Health Care: A Silent, Simmering Election Issue

The one issue most important to Canadians, or at least in the top two, is kind of being ignored. Health care affects every Canadian, yet only NDP Leader Jack Layton has brought it up. Green Party Leader Elizabeth May is barely being covered by the media but I did manage to cup my ear and receive faintly the message that the Greens will introduce Pharmacare. Liberal Leader Michael Ignatieff did a cringe-worthy photo op (the man does not do compassion like Princess Diana did). And I haven't seen Conservative Leader Stephen Harper say anything (he must've said something and I just missed it, right?) at those carefully orchestrated rallies where he tries not to talk to the great unwashed via the smelly media who's always against him, don't you know. He only talks to pumped-up partisans because they like him, they really like him. And they never ask questions requiring a quick wit, a good memory, and a skin that thrives on challenge. But I digress.

Health care reform -- if you can use that word, more like Health Care mickey-mouse step -- galvanized the people and the politicians in the US recently. Here, we face a crisis both in dollars and competency, yet it's barely a blip on the evening news. In the past, we've had reports be released with great fanfare and media coverage about how health care in Canada needs to be reformed. We've had stories in The Toronto Star about people being denied health care because medicare won't fund expensive drugs, drugs that are funded in other provinces. We've had the MS story which revealed the crisis in research both in innovation and dollars and exposed the unbelievable petulance of the neurologists and surgeons who think their patients ought to obey, not seek out new treatments they didn't dream up, not direct their own care; and if they don't do it their doc's way, then tough, they won't help em if they return from their surgery abroad and have complications -- because, you know, medicine is all about ego not about helping the suffering. We've had stories about health care teams trying to force their opinions on well-informed patients or parents of wee patients instead of encouraging participatory medicine and working towards the common good of the sick one, thus wasting dollars fighting instead of helping and making a difficult situation worse. We've had stories on surgical waiting times, but only on the sexy and non-gross surgeries.

Yet we've also seen people on Twitter yawn in the face of the election. And why is that? Because the red door and blue door politicians are pretty much ignoring an issue simmering in the public's hearts, and the media aren't doing a good job covering those politicians talking about it, and the public would rather yawn and complain in private than protest loudly, persistently.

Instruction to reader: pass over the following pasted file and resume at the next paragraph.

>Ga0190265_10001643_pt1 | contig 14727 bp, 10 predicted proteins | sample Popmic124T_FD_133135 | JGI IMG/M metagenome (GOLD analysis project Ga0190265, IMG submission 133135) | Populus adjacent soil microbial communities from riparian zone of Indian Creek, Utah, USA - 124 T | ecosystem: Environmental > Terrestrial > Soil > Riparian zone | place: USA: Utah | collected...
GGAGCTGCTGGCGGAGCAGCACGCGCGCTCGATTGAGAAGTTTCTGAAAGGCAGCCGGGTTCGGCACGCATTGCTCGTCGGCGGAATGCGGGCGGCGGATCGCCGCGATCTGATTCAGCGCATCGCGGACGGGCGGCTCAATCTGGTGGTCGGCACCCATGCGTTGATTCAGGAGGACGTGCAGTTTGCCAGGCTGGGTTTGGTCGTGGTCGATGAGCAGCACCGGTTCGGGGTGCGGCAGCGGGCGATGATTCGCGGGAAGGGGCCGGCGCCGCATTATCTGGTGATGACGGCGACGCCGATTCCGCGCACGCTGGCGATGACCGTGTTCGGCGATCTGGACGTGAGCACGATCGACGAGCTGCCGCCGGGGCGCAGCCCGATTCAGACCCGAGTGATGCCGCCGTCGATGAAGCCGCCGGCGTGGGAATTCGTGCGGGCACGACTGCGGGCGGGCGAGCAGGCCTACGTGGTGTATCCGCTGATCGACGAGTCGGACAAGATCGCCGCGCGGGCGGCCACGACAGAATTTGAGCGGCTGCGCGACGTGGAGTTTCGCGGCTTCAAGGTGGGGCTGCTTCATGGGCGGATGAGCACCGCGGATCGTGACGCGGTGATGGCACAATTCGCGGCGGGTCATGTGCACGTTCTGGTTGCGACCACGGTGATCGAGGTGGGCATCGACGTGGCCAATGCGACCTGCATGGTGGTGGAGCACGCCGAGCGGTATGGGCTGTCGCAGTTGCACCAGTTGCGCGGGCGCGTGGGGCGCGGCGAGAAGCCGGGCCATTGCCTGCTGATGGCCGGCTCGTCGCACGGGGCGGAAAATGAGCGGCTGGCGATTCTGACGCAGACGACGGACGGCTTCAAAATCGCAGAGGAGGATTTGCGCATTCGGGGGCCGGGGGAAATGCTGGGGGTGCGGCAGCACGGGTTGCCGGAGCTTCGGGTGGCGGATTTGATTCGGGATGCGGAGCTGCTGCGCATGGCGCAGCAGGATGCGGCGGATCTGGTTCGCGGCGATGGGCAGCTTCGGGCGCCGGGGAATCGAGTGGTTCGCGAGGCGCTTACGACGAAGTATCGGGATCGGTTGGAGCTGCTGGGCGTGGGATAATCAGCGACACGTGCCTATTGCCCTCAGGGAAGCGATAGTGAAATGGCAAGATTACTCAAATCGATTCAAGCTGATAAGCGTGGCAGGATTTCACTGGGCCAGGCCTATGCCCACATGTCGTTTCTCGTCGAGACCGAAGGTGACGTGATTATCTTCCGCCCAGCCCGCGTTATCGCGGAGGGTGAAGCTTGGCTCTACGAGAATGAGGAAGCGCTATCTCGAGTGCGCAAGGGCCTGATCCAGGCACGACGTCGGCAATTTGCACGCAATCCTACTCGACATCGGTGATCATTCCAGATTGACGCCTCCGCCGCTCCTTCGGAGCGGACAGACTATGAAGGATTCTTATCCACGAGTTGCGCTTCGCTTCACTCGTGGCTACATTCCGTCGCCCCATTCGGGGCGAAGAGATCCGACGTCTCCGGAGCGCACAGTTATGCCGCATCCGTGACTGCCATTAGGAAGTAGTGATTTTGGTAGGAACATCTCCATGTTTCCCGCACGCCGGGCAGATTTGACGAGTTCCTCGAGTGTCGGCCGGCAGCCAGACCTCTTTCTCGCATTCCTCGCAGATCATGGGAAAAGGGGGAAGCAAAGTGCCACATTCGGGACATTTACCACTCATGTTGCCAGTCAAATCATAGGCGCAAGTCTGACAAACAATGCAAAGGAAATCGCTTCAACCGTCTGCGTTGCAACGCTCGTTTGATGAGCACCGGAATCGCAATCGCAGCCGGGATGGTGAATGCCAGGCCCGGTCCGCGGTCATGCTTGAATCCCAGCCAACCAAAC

I would never want US-style medicine here. I've experienced it twice under car insurance accident benefits, and it was hell. I was constantly fighting for the right to get well because some bean counter didn't want to spend the money.

Yet the current Canadian way rewards the idiots as much as the geniuses. It creates fragmented medical records, and doesn't discourage specialists from working in isolation, refusing to talk to the family doctor or even to each other, a real problem when you have a complex injury like mine or the kind of illness that affects many organs or systems not just one. The attempts to fix waiting list times have only benefitted knees at the expense of shoulders and less-sexy problems like bowel disease. Imagine having to go to the washroom at least 12 to 30 times a day (not to pee by the way), but you gotta wait months and months and months for help or surgery because medical care for your condition has been cut back so as to fund more knee surgeries? And I bet you thought overall funding had increased so as to increase care? Nope.

Hospital administrators grow fat in territory and dollars as nurses (aka beds) are cut back, as medical services are reduced, as those who provide care not administer it grow lean. No matter what, the admins know the provinces will feed their appetites because there are no monetary repercussions if patients die or suffer for lack of medical care. Meanwhile private clinics who allow everyone to approach and receive care, regardless of income (because, you know, medicare still pays), are painted the bad guys so that the government won't have to stand up to the big hospital admins and work-to-rule unions.

But nobody is talking about this one issue that is draining our tax coffers, is growing increasingly incompetent, is becoming less able to treat our very sick and suffering citizens.

Our election a yawn-fest? Only because the red door and blue door don't want to awaken the masses and perhaps lose seats in the firestorm; only because the media aren't taking the initiative and asking and asking; only because the media are covering Layton's pronouncments on health care as a by-the-by piece; and only because the public aren't crying out but waiting for someone else to say something.

Maybe if Canadians weren't so comfortable, they'd get over their fear of speaking up, of protesting in the streets, of signing petitions and writing their MPs, local candidates, the leaders, and favourite newspaper demanding a voice, demanding to hear what the parties are going to do to reform health care in Canada.